I have been thinking about the Eggplant lately. It perplexes me. When I think of fleshy fruits, I try to think in terms of what reward they offer their animal dispersers. For most, it is sugars – from the mango (dispersed by large ruminants) to the blueberry (dispersed by small birds). This is easy to understand, because sugars are metabolically cheap for the plant to produce. Then there are those few, like avocados and their relatives, which provide lipids as the reward – more expensive from the plant’s point of view, but that is the cost of coevolving with a specialized disperser that requires that.
But the eggplant? It doesn’t have much of a nutritional profile. It doesn’t taste sweet-tart like a tomato, so it wouldn’t seem to attract dispersers who seek sugars. It doesn’t contain much lipid either. As I researched this further, I found that the eggplant was domesticated from the wild Solanum incanum (which some online sources amusingly misspell Solanum insanum, perhaps in reference to old folk beliefs that eggplant caused madness). It so happens I have an observation of it: Bitter Tomato, Okahandja, Namibia. But that brings me no closer to the answer, because that species is known as bitter apple, bitterball, or bitter tomato. What fruit eating animal would be attracted to bitter? Bitter flavors are psychologically thought of as associated with poison, so I cannot imagine a disperser for a bitter fruit.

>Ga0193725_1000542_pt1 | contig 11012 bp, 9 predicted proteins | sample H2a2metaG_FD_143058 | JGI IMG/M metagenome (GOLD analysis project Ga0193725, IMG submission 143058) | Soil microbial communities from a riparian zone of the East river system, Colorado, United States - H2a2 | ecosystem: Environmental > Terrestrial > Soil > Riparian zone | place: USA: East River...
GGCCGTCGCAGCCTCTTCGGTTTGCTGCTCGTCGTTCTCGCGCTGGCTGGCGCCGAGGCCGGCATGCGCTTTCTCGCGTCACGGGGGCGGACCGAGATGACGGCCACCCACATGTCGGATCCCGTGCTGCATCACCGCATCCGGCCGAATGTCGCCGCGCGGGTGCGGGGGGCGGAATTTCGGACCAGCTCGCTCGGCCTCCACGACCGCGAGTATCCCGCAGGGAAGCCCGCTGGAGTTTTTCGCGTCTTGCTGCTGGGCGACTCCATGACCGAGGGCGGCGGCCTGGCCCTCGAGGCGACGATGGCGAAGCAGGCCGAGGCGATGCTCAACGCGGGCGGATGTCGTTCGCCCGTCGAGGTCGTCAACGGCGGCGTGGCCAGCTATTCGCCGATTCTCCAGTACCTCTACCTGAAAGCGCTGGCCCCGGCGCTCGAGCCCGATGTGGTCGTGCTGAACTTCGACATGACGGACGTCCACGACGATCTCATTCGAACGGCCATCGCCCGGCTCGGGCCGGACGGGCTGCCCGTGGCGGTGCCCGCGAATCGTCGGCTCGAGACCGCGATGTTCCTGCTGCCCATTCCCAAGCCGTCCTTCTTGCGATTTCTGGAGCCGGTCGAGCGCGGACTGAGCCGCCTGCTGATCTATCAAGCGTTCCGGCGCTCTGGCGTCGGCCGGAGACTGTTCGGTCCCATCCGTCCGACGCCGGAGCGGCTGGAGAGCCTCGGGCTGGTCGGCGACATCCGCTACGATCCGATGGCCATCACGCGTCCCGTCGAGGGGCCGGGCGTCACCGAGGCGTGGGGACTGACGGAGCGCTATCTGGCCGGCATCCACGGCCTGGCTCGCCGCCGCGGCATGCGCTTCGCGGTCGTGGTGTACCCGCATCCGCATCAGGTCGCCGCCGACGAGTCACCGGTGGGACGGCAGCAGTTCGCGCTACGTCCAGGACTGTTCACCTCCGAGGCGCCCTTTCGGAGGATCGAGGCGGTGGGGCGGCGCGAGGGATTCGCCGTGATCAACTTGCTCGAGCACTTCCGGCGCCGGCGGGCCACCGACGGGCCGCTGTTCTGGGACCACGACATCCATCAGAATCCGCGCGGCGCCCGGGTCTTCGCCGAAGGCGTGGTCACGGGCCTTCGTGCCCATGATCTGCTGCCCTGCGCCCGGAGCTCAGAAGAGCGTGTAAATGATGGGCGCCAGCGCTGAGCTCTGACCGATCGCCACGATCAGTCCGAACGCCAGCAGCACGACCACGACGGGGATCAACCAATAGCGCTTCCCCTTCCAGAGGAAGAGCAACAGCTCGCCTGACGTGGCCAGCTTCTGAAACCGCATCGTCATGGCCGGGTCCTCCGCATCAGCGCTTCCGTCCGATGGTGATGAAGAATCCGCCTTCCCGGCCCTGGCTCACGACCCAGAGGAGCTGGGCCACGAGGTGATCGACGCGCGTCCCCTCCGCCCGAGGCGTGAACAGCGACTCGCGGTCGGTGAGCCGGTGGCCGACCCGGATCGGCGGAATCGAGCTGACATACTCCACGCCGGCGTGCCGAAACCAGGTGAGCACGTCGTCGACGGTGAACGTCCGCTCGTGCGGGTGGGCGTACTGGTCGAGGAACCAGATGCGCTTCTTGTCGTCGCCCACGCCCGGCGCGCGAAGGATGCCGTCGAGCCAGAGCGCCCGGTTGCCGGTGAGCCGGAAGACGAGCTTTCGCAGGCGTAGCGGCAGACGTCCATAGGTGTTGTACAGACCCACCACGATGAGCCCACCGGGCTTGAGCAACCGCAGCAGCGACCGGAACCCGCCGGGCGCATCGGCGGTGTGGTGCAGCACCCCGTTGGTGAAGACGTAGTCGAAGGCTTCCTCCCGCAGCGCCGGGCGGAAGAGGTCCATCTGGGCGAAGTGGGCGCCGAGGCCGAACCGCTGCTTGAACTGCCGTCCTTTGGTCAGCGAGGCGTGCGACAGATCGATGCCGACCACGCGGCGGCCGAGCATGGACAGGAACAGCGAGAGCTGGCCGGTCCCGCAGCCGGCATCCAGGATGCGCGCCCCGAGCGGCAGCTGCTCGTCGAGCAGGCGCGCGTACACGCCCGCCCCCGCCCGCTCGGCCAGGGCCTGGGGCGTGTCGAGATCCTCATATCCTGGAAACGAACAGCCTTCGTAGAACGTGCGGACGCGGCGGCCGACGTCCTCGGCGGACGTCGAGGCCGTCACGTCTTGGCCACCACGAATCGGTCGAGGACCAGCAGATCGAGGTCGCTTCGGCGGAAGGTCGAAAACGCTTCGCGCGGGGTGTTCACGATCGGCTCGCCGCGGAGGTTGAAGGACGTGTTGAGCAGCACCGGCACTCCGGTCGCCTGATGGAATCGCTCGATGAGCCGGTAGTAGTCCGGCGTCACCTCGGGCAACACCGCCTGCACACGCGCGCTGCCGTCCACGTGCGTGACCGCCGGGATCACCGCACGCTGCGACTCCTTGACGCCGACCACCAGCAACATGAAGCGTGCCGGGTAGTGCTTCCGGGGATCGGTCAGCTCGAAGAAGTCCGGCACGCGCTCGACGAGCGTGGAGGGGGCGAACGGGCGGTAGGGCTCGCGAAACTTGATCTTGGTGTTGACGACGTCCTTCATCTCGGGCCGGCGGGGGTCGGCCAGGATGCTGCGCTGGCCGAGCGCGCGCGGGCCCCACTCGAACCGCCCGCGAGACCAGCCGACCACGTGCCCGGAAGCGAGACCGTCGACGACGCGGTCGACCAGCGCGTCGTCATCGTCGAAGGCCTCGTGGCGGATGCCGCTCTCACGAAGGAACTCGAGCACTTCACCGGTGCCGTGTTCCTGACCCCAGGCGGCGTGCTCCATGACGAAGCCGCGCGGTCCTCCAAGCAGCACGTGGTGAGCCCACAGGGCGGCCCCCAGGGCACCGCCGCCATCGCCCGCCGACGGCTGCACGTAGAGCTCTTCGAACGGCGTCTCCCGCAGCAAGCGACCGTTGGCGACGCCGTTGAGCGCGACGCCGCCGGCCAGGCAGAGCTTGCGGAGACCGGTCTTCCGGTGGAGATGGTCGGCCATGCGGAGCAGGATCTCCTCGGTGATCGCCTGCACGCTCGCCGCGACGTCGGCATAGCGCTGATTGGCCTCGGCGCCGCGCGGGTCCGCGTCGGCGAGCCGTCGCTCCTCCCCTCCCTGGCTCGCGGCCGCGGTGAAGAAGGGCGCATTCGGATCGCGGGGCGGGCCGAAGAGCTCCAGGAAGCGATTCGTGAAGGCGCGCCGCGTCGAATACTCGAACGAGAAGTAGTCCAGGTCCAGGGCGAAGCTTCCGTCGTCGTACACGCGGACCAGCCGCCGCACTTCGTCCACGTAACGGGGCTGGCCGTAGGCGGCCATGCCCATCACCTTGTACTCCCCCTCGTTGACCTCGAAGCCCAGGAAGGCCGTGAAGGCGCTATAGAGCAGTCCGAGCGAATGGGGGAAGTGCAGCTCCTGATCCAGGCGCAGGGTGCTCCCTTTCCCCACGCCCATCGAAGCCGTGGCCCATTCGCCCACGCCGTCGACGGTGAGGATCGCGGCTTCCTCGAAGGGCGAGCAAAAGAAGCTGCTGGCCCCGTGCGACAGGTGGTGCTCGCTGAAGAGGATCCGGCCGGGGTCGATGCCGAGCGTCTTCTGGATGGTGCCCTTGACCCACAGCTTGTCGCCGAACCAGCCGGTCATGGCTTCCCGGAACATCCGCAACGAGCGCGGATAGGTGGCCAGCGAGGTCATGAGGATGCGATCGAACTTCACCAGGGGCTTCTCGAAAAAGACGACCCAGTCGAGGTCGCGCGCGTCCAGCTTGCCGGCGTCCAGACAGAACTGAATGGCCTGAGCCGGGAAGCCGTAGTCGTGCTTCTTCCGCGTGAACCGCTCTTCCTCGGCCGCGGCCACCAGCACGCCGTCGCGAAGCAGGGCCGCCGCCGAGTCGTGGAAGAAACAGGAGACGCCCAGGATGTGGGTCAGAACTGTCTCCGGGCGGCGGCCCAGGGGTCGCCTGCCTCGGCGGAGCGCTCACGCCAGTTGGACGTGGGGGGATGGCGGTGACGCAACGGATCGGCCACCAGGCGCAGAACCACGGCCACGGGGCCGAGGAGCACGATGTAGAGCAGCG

Any ideas about the original disperser of the eggplant?